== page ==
Flood Victims Still Assessing Days After the Storm

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"I guess the best word is just overwhelming it’s just overwhelming," said Liveeta Bohanan.

Liveeta and her twenty-three year old son Kyle are without a place to live, after the May 31st storms sent flood water into their home. The mother/son duo said they had to think fast to make it out safely.

"When I looked out that window and I seen nothing but a lake I told my son he was here I said we've got to get out of here," said Bohanan.

As emotions flooded through the Bohanan family Liveeta called on the strength of her sister during the rebuilding process.

"She did really well the first two days she was real strong and then by the third day when we were cutting the walls out I guess that's when it hit her most," said Kim Wagner.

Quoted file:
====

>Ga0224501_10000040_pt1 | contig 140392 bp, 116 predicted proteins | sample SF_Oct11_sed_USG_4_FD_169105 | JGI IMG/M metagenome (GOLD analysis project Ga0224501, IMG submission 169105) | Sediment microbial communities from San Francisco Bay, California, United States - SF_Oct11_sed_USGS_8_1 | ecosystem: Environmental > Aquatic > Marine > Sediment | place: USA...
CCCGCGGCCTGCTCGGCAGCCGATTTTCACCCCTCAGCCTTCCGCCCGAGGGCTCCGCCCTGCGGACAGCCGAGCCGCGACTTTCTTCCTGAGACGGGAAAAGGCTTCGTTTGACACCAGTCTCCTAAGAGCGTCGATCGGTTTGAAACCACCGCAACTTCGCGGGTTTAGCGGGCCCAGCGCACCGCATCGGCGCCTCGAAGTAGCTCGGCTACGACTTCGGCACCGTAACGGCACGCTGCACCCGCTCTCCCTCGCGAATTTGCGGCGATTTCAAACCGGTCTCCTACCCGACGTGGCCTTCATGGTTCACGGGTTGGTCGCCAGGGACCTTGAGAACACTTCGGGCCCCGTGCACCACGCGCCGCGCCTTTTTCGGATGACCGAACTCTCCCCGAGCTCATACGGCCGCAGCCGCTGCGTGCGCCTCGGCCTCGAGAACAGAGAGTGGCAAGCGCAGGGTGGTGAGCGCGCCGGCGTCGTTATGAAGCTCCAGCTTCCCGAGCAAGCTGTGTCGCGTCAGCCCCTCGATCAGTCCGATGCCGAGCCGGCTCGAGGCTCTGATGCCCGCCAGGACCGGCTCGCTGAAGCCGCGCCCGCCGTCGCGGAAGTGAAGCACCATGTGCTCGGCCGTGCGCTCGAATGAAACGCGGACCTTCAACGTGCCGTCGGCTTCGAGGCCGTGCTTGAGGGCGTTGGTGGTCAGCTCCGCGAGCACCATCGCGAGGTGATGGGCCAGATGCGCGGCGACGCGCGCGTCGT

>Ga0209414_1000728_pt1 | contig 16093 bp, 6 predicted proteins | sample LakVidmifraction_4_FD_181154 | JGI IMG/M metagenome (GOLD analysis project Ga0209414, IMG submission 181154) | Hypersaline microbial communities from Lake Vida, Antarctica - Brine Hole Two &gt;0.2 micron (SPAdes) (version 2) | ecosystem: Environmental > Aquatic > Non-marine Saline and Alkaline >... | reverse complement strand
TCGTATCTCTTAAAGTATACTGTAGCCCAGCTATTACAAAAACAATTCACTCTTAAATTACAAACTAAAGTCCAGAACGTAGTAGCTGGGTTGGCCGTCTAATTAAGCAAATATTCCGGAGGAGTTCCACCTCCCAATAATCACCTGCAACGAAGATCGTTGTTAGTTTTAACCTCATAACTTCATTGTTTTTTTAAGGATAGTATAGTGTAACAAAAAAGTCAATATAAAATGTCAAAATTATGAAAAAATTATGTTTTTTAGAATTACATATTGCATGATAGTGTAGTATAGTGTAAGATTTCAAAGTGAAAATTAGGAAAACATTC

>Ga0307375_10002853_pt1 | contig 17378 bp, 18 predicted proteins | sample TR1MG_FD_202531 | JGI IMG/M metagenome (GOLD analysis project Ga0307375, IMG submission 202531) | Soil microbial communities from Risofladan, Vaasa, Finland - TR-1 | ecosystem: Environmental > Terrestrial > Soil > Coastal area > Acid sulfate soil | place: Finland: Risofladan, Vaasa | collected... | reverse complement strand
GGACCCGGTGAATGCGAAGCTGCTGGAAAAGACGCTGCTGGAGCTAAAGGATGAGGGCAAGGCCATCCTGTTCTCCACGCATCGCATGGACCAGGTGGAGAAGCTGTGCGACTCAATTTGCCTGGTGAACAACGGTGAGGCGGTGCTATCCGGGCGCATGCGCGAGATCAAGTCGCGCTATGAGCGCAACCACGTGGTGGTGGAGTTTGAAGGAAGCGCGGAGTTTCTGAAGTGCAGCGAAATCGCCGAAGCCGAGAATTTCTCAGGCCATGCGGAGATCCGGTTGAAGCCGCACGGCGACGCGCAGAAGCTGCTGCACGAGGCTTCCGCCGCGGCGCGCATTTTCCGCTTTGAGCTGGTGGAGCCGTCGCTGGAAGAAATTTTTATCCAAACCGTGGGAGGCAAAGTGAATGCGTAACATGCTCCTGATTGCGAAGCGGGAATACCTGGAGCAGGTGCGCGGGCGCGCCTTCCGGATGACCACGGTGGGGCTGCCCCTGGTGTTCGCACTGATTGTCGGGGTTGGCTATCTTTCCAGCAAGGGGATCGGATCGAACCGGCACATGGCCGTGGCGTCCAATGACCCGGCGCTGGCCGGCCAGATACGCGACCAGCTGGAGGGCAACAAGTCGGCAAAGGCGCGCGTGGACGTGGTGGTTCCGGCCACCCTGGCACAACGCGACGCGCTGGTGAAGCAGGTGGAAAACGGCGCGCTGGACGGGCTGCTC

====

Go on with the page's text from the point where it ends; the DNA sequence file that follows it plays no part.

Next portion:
"It's almost in a fog my brain feels like mush you don't know what to do and that's why my sister has been here," said Bohanan.

Despite all the damage the Bohanan family received they said it’s a sense of community that brought them together.

"It's the outpouring of love that has really touched me and my sister,” said Wagner.

Kim and the Scott County community go to Parks United Methodist Church right down the road for relief.

"I think it's the sense of community that's probably  the most important thing in helping the people through the devastation," says Peggy Catron.

"One of the guys said it's just one bite at a time he said it's like eating an elephant just one bite at a time and eventually you’ll get there," said Bohanan.